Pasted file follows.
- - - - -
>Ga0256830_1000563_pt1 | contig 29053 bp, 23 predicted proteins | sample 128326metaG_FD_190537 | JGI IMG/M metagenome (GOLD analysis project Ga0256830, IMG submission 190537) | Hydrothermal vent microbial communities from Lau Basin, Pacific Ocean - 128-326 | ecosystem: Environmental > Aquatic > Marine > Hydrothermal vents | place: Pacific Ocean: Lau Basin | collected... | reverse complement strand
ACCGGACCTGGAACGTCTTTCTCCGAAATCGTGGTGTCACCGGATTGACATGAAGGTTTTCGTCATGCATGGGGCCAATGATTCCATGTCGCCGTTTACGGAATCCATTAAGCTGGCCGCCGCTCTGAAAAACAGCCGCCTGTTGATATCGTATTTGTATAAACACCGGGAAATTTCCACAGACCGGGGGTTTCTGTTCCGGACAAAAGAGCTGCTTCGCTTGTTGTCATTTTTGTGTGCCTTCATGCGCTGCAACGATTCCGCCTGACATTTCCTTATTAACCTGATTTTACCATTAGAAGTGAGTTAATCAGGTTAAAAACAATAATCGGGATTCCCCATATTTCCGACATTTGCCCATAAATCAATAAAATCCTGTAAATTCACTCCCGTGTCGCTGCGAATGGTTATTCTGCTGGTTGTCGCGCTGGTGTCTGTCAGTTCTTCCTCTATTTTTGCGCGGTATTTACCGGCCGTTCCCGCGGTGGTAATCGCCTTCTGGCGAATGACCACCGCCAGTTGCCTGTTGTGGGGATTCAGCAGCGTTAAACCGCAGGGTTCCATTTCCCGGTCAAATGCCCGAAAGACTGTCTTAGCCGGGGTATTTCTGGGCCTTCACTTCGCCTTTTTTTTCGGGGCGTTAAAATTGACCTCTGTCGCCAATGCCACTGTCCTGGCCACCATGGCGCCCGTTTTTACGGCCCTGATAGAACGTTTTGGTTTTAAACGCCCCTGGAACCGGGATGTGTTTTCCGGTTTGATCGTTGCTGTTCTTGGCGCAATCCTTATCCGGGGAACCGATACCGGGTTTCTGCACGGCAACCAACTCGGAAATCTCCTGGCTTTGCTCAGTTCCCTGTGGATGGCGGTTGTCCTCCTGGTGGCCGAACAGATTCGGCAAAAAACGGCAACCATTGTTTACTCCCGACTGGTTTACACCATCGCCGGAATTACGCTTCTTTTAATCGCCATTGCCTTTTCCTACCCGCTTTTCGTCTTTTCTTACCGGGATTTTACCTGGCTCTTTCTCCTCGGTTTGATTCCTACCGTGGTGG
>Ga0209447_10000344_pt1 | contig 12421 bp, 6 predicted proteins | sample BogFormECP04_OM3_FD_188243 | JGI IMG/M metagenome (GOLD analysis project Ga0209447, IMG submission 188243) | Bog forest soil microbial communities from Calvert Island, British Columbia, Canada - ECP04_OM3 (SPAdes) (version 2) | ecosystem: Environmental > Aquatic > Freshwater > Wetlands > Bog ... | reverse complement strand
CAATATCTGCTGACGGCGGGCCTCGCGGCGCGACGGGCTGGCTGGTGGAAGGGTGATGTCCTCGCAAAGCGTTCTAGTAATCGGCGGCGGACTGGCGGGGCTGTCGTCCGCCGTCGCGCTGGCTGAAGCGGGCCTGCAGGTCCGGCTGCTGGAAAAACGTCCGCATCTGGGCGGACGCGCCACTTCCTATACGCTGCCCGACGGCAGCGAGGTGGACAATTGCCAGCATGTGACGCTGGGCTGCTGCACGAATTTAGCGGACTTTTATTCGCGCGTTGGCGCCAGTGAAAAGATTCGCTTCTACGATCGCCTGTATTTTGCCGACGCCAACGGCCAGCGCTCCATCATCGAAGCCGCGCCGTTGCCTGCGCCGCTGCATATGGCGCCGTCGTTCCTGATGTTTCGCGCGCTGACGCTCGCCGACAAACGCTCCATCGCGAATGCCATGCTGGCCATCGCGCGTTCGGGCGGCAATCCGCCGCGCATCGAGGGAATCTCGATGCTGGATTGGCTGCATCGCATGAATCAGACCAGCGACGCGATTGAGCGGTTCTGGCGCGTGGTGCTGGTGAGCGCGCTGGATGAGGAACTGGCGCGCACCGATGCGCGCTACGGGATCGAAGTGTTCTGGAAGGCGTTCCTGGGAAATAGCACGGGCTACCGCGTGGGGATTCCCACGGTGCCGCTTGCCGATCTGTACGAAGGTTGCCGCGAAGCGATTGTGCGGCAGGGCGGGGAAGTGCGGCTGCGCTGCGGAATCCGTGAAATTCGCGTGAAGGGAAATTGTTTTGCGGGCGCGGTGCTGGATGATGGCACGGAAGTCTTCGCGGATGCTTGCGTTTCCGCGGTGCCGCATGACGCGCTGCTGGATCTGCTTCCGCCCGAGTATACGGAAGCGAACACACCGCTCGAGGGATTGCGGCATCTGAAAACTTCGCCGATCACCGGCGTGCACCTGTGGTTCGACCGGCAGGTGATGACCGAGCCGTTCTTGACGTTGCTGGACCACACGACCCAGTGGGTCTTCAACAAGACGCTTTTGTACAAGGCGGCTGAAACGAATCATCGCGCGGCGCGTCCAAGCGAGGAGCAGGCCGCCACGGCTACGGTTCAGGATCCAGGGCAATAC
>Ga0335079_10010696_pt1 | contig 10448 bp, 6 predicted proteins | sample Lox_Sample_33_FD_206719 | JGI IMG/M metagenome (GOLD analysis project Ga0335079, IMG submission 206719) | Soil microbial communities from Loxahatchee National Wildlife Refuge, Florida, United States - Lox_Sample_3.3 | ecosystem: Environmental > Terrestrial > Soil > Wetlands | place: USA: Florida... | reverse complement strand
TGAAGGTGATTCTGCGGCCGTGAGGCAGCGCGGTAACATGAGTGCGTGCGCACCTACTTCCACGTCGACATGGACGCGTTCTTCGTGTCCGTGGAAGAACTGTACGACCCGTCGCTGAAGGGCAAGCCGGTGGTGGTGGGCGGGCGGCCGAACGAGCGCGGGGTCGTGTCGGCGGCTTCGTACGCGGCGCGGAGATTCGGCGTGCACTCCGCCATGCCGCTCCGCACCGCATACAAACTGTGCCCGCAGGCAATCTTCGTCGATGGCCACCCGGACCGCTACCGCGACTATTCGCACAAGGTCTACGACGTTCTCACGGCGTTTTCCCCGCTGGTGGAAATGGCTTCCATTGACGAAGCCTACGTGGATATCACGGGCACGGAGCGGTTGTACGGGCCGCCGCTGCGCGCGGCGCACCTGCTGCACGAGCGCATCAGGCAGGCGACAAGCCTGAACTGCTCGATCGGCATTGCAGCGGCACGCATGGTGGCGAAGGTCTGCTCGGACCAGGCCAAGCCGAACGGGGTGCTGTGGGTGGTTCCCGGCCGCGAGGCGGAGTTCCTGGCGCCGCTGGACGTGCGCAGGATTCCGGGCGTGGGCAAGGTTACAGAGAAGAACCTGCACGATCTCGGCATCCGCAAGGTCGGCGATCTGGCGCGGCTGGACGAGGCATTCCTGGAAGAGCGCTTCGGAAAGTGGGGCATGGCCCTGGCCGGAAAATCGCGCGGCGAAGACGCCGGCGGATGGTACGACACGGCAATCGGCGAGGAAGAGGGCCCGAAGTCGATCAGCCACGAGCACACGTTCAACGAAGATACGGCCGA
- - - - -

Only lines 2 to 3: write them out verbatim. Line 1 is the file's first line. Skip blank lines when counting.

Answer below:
ACCGGACCTGGAACGTCTTTCTCCGAAATCGTGGTGTCACCGGATTGACATGAAGGTTTTCGTCATGCATGGGGCCAATGATTCCATGTCGCCGTTTACGGAATCCATTAAGCTGGCCGCCGCTCTGAAAAACAGCCGCCTGTTGATATCGTATTTGTATAAACACCGGGAAATTTCCACAGACCGGGGGTTTCTGTTCCGGACAAAAGAGCTGCTTCGCTTGTTGTCATTTTTGTGTGCCTTCATGCGCTGCAACGATTCCGCCTGACATTTCCTTATTAACCTGATTTTACCATTAGAAGTGAGTTAATCAGGTTAAAAACAATAATCGGGATTCCCCATATTTCCGACATTTGCCCATAAATCAATAAAATCCTGTAAATTCACTCCCGTGTCGCTGCGAATGGTTATTCTGCTGGTTGTCGCGCTGGTGTCTGTCAGTTCTTCCTCTATTTTTGCGCGGTATTTACCGGCCGTTCCCGCGGTGGTAATCGCCTTCTGGCGAATGACCACCGCCAGTTGCCTGTTGTGGGGATTCAGCAGCGTTAAACCGCAGGGTTCCATTTCCCGGTCAAATGCCCGAAAGACTGTCTTAGCCGGGGTATTTCTGGGCCTTCACTTCGCCTTTTTTTTCGGGGCGTTAAAATTGACCTCTGTCGCCAATGCCACTGTCCTGGCCACCATGGCGCCCGTTTTTACGGCCCTGATAGAACGTTTTGGTTTTAAACGCCCCTGGAACCGGGATGTGTTTTCCGGTTTGATCGTTGCTGTTCTTGGCGCAATCCTTATCCGGGGAACCGATACCGGGTTTCTGCACGGCAACCAACTCGGAAATCTCCTGGCTTTGCTCAGTTCCCTGTGGATGGCGGTTGTCCTCCTGGTGGCCGAACAGATTCGGCAAAAAACGGCAACCATTGTTTACTCCCGACTGGTTTACACCATCGCCGGAATTACGCTTCTTTTAATCGCCATTGCCTTTTCCTACCCGCTTTTCGTCTTTTCTTACCGGGATTTTACCTGGCTCTTTCTCCTCGGTTTGATTCCTACCGTGGTGG
>Ga0209447_10000344_pt1 | contig 12421 bp, 6 predicted proteins | sample BogFormECP04_OM3_FD_188243 | JGI IMG/M metagenome (GOLD analysis project Ga0209447, IMG submission 188243) | Bog forest soil microbial communities from Calvert Island, British Columbia, Canada - ECP04_OM3 (SPAdes) (version 2) | ecosystem: Environmental > Aquatic > Freshwater > Wetlands > Bog ... | reverse complement strand